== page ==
Study at 43 HCA Hospitals Published in
HCA (NYSE: HCA), one of the nation’s leading providers of healthcare services, today announced a comprehensive infection prevention study, conducted exclusively at 43 HCA-affiliated hospitals, has been published in the .
The study, known as Randomized Evaluation of Decolonization Versus Universal Clearance to Eliminate (REDUCE) MRSA, was conducted in conjunction with investigators at Harvard and several other academic institutions, and research programs at two U.S. Department of Health and Human Services agencies, the Agency for Healthcare Research and Quality (AHRQ) and the Centers for Disease Control and Prevention (CDC). The use of antimicrobial agents on an entire patient population is referred to as universal decolonization. The study found that using antimicrobial soap and ointment to decolonize all intensive care unit patients reduces all bloodstream infections, including MRSA by 44 percent.
The findings suggest a major change in healthcare practice that could save lives. As a result of the findings, HCA is in the process of implementing universal decolonization in its adult intensive care units at its affiliated hospitals.
“The REDUCE MRSA study proved that universal decolonization is the best practice to prevent infection from MRSA and other dangerous bacteria in high risk ICU patients,” said Jonathan B. Perlin, MD, President, Clinical and Physician Services Group and Chief Medical Officer of HCA. “These compelling results convinced us to implement this protocol in HCA hospital adult ICUs. Universal decolonization should be a new part of a comprehensive infection prevention effort that begins with hand hygiene and includes a number of proven practices.”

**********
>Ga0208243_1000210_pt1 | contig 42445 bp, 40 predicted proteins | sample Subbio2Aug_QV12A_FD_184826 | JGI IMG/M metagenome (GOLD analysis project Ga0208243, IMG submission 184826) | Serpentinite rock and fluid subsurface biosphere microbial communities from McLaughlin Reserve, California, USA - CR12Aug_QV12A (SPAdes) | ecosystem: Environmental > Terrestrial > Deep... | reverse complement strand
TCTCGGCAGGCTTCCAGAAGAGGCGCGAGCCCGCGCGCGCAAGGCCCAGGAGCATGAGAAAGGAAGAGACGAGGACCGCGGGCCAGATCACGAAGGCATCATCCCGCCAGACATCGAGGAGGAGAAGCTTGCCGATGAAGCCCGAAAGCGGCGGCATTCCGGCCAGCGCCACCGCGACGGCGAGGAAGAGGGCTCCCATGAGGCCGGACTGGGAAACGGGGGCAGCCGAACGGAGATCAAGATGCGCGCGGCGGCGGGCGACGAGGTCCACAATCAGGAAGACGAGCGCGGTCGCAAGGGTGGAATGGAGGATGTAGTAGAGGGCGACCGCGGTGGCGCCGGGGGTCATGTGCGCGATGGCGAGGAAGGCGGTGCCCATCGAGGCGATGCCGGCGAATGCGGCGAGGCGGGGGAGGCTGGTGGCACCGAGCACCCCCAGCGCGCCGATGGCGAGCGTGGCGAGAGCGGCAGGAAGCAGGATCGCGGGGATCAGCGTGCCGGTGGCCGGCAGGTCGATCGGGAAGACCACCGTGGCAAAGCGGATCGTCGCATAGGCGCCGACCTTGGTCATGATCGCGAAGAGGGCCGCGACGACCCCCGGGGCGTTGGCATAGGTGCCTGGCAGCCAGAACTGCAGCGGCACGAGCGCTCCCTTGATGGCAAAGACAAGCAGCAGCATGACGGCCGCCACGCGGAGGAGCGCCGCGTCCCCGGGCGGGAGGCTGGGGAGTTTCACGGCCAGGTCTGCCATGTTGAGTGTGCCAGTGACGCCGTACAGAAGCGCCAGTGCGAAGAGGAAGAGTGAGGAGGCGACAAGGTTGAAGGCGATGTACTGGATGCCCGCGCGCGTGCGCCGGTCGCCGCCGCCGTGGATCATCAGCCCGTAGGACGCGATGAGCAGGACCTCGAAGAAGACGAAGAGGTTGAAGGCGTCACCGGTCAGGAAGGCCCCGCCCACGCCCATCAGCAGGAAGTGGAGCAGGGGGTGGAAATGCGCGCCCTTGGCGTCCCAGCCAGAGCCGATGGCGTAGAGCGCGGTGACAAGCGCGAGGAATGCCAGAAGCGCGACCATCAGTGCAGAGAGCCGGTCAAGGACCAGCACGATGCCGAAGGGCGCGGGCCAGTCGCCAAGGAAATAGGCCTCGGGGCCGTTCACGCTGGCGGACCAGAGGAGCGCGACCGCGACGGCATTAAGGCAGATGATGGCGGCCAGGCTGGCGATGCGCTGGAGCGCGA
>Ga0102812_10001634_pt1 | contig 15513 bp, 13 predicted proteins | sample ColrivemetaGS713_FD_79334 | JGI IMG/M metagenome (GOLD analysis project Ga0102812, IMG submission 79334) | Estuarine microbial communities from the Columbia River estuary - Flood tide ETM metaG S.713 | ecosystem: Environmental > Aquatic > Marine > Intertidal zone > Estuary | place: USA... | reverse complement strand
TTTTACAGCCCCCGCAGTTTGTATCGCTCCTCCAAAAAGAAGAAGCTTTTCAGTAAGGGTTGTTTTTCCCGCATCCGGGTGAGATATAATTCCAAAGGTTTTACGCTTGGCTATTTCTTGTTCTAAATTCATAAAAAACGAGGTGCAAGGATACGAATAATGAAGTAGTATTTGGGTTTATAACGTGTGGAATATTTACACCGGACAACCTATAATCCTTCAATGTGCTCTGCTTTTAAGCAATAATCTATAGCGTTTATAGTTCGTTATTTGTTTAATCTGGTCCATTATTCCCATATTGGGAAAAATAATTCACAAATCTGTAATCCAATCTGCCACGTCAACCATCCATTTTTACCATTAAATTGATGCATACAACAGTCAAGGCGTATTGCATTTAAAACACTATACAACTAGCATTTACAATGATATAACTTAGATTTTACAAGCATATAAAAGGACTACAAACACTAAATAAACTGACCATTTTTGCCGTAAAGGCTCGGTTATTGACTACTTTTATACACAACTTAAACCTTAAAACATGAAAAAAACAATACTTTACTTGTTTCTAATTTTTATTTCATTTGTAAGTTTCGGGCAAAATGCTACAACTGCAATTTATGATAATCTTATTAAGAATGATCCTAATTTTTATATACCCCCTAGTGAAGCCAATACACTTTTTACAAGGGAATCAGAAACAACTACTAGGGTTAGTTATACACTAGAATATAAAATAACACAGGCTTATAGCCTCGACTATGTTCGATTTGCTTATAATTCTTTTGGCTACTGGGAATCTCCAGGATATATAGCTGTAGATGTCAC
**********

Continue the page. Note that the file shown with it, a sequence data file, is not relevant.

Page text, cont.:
The study, which involved nearly 75,000 patients and more than 280,000 patient days in 74 adult ICUs located in 16 states, compared the results of three approaches in ICUs:
The REDUCE MRSA team found that using universal decolonization reduced MRSA clinical cultures by 37 percent. Patients colonized with MRSA may not be sick, but they are at risk for later illness and for spreading it to others. All bloodstream infections were decreased by 44 percent. The researchers noted that this trial took place in HCA facilities, mostly in community hospitals, rather than academic institutions and was conducted by hospital personnel rather than specially trained research staff. Therefore, unlike some clinical studies, these results are likely to be applicable to nearly all U.S. hospitals.
REDUCE MRSA was a collaborative effort. The study concept and design was created by investigators in the CDC’s Prevention Epicenter Program at the University of California, Irvine, Harvard Pilgrim Health Care Institute and Harvard Medical School, Rush University and Washington University in St. Louis. AHRQ’s Healthcare Associated Infections program provided funding, and the research was conducted through AHRQ’s Developing Evidence to Inform Decisions about Effectiveness (DECIDE) network.
“This unprecedented partnership has yielded information that not only makes preventing MRSA and other serious infections simpler and more effective, it sets a new standard for responsible infection prevention,” said Perlin.